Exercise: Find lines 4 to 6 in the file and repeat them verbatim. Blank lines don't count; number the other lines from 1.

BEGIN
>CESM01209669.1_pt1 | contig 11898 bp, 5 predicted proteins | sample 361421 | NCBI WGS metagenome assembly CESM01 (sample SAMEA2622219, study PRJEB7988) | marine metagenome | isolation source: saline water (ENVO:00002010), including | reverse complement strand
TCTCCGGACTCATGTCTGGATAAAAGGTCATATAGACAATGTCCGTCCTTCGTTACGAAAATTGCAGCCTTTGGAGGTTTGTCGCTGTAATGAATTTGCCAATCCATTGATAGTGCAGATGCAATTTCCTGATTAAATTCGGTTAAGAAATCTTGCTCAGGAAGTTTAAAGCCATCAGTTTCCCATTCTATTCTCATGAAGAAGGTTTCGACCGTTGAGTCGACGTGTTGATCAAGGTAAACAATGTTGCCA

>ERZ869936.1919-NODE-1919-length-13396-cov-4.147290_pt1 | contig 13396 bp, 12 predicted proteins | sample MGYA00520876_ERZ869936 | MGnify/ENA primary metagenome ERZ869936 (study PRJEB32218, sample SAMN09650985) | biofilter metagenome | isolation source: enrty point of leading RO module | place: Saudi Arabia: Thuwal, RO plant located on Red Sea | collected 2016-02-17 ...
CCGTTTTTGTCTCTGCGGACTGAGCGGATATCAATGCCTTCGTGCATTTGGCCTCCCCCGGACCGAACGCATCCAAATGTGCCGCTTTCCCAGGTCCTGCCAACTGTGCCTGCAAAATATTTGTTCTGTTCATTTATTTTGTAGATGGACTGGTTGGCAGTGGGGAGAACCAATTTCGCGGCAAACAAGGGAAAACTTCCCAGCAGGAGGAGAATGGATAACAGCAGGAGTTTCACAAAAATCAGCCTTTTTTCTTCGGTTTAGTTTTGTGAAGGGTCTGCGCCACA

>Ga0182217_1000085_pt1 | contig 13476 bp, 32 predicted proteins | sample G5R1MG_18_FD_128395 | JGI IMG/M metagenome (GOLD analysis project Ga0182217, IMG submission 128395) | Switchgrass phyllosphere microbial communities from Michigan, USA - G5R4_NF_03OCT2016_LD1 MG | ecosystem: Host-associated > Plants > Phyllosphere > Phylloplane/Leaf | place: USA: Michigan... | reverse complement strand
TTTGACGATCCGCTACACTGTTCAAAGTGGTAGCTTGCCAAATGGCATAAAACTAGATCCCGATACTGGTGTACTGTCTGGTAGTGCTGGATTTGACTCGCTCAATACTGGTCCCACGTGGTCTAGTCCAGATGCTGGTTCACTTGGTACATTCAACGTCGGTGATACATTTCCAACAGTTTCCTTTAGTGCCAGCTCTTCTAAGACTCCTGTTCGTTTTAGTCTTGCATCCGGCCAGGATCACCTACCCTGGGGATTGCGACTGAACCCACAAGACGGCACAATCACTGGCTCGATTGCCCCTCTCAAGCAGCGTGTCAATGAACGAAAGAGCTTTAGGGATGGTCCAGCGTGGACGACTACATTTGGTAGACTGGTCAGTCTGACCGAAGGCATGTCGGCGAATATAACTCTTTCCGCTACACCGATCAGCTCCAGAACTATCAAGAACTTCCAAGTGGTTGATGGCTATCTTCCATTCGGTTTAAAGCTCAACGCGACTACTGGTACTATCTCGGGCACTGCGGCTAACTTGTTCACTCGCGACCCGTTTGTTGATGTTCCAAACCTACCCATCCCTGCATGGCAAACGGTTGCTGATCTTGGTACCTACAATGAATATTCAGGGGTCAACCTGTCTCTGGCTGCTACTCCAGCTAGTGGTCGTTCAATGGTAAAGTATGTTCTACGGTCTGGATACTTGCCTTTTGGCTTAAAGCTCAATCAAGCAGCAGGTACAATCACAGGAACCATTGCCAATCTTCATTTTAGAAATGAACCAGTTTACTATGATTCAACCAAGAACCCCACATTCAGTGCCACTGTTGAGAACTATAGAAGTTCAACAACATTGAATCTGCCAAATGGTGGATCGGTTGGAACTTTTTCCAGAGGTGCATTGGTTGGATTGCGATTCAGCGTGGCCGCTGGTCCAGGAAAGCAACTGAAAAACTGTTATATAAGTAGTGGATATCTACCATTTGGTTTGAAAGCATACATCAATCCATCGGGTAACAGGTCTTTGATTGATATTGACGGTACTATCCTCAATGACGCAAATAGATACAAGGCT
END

CCGTTTTTGTCTCTGCGGACTGAGCGGATATCAATGCCTTCGTGCATTTGGCCTCCCCCGGACCGAACGCATCCAAATGTGCCGCTTTCCCAGGTCCTGCCAACTGTGCCTGCAAAATATTTGTTCTGTTCATTTATTTTGTAGATGGACTGGTTGGCAGTGGGGAGAACCAATTTCGCGGCAAACAAGGGAAAACTTCCCAGCAGGAGGAGAATGGATAACAGCAGGAGTTTCACAAAAATCAGCCTTTTTTCTTCGGTTTAGTTTTGTGAAGGGTCTGCGCCACA

>Ga0182217_1000085_pt1 | contig 13476 bp, 32 predicted proteins | sample G5R1MG_18_FD_128395 | JGI IMG/M metagenome (GOLD analysis project Ga0182217, IMG submission 128395) | Switchgrass phyllosphere microbial communities from Michigan, USA - G5R4_NF_03OCT2016_LD1 MG | ecosystem: Host-associated > Plants > Phyllosphere > Phylloplane/Leaf | place: USA: Michigan... | reverse complement strand
TTTGACGATCCGCTACACTGTTCAAAGTGGTAGCTTGCCAAATGGCATAAAACTAGATCCCGATACTGGTGTACTGTCTGGTAGTGCTGGATTTGACTCGCTCAATACTGGTCCCACGTGGTCTAGTCCAGATGCTGGTTCACTTGGTACATTCAACGTCGGTGATACATTTCCAACAGTTTCCTTTAGTGCCAGCTCTTCTAAGACTCCTGTTCGTTTTAGTCTTGCATCCGGCCAGGATCACCTACCCTGGGGATTGCGACTGAACCCACAAGACGGCACAATCACTGGCTCGATTGCCCCTCTCAAGCAGCGTGTCAATGAACGAAAGAGCTTTAGGGATGGTCCAGCGTGGACGACTACATTTGGTAGACTGGTCAGTCTGACCGAAGGCATGTCGGCGAATATAACTCTTTCCGCTACACCGATCAGCTCCAGAACTATCAAGAACTTCCAAGTGGTTGATGGCTATCTTCCATTCGGTTTAAAGCTCAACGCGACTACTGGTACTATCTCGGGCACTGCGGCTAACTTGTTCACTCGCGACCCGTTTGTTGATGTTCCAAACCTACCCATCCCTGCATGGCAAACGGTTGCTGATCTTGGTACCTACAATGAATATTCAGGGGTCAACCTGTCTCTGGCTGCTACTCCAGCTAGTGGTCGTTCAATGGTAAAGTATGTTCTACGGTCTGGATACTTGCCTTTTGGCTTAAAGCTCAATCAAGCAGCAGGTACAATCACAGGAACCATTGCCAATCTTCATTTTAGAAATGAACCAGTTTACTATGATTCAACCAAGAACCCCACATTCAGTGCCACTGTTGAGAACTATAGAAGTTCAACAACATTGAATCTGCCAAATGGTGGATCGGTTGGAACTTTTTCCAGAGGTGCATTGGTTGGATTGCGATTCAGCGTGGCCGCTGGTCCAGGAAAGCAACTGAAAAACTGTTATATAAGTAGTGGATATCTACCATTTGGTTTGAAAGCATACATCAATCCATCGGGTAACAGGTCTTTGATTGATATTGACGGTACTATCCTCAATGACGCAAATAGATACAAGGCT